Case Challenge 07

A 25 year old woman was involved in a minor automobile accident where she was hit by another driver. The accident was reportedly minor, with no initial injury to either driver, and both cars were able to be driven away. She felt that she experienced only a mild-to-moderate bump during the accident with no head trauma or loss of consciousness. However, immediately upon waking the next morning, though she had no physical pain, she experienced profound double vision.

She described the diplopia as vertical and worse at near. She had a distinct right hyper deviation which, on alternate cover test, worsened in left gaze and right head tilt. This was a signature motility of a cranial IV (trochlear) palsy.

A large percentage of CN IV palsies are congenital. With acute onset in older adults, there is frequently concurrent hypertension and/or diabetes. In isolated acquired cases often there will be a history of (head) trauma immediately preceding development of the CN IV palsy. The trauma need not be major as relatively minor injuries can precipitate CN IV palsy. In cases of longstanding decompensated CN IV palsy, the inciting trauma may have been many years antecedent. The fourth nerve is especially prone to trauma as it exits the brain stem and courses through the subarachnoid space. The most common causes of damage to the fourth nerve in this region are trauma and ischemic vasculopathy.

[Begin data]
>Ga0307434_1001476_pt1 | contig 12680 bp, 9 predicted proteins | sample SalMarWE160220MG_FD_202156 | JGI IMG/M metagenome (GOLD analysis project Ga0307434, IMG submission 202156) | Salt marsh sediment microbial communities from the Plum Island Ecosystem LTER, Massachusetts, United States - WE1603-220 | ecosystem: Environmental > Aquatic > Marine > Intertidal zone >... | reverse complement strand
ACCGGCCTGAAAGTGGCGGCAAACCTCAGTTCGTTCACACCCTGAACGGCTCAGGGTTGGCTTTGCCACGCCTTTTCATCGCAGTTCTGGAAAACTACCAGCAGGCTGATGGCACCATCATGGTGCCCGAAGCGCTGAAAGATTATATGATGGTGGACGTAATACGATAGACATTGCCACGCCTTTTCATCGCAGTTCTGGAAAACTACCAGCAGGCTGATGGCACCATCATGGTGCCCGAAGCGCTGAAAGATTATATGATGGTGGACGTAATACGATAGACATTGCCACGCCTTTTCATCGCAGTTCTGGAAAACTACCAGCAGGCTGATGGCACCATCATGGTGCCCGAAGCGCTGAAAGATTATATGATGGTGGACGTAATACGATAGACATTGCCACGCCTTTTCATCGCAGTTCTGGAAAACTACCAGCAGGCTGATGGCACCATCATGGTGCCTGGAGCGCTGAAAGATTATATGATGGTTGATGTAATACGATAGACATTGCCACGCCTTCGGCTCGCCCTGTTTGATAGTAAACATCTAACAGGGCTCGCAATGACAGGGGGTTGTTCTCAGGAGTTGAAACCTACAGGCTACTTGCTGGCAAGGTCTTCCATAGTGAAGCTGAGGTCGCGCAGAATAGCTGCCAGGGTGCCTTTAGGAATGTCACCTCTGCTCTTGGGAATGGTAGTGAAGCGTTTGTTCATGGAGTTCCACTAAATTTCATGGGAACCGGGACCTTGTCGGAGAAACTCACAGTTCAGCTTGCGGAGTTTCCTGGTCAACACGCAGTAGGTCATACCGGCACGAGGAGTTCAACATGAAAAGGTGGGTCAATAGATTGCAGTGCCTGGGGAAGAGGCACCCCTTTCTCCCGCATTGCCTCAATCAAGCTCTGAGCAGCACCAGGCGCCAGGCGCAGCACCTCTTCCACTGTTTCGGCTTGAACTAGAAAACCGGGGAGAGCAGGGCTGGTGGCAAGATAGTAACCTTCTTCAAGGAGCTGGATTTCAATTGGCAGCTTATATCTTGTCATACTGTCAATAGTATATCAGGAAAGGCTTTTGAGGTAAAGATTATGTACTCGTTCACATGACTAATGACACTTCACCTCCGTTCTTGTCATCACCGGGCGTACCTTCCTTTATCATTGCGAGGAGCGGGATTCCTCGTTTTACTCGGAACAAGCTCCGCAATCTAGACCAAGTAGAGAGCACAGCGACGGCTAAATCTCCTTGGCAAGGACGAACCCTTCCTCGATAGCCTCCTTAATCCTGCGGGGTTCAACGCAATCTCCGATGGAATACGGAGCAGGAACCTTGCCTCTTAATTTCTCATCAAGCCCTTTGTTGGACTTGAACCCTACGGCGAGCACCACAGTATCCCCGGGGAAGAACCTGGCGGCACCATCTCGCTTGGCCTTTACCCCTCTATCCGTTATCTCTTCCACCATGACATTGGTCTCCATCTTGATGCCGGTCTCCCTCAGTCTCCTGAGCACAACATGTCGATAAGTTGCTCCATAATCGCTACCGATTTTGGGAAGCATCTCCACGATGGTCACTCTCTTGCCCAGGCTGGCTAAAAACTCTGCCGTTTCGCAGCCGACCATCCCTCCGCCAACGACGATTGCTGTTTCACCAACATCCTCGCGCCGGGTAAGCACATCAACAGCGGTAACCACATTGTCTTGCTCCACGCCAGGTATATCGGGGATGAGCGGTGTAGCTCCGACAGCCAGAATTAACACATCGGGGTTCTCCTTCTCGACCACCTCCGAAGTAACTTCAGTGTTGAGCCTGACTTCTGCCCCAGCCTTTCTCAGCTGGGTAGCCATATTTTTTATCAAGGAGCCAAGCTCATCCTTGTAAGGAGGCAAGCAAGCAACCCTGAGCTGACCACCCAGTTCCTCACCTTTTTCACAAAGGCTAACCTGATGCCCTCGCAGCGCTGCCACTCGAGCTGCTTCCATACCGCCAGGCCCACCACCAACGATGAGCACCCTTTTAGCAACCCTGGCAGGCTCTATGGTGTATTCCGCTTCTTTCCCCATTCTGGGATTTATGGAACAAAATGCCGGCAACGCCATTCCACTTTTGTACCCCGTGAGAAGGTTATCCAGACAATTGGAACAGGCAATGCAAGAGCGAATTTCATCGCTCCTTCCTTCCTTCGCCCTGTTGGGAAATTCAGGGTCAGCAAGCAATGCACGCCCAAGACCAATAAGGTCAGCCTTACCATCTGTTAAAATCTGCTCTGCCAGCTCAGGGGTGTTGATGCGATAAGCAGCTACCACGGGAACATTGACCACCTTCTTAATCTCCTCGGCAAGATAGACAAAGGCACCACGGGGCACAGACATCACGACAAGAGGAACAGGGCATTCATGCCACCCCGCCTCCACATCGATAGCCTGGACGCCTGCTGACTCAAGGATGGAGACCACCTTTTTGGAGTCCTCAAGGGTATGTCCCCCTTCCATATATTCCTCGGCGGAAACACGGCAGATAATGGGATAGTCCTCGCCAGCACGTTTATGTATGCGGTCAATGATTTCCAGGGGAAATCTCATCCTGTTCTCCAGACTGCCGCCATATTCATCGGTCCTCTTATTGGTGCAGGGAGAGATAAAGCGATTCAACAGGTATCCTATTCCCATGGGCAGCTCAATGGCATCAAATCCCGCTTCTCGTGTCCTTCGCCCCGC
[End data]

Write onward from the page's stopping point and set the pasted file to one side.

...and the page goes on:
During the post-traumatic diplopic phase, temporary prisms or occlusion may resolve symptoms. A single injection of botulinum toxin A into the ipsilateral inferior oblique muscle can rapidly and safely resolve symptomatic diplopia while waiting for spontaneous recovery.

Despite the auto accident being apparently minor, the fact that she manifested a cranial neuropathy the next day was too coincidental to ignore. CT imaging ruled out a cerebral hemorrhage. The patient was temporarily patched to deal with the diplopia and eventually received a prismatic correction for the residual imbalance.

It is important to remember that trauma causing a CN IV palsy need not be directly to the head or even severe.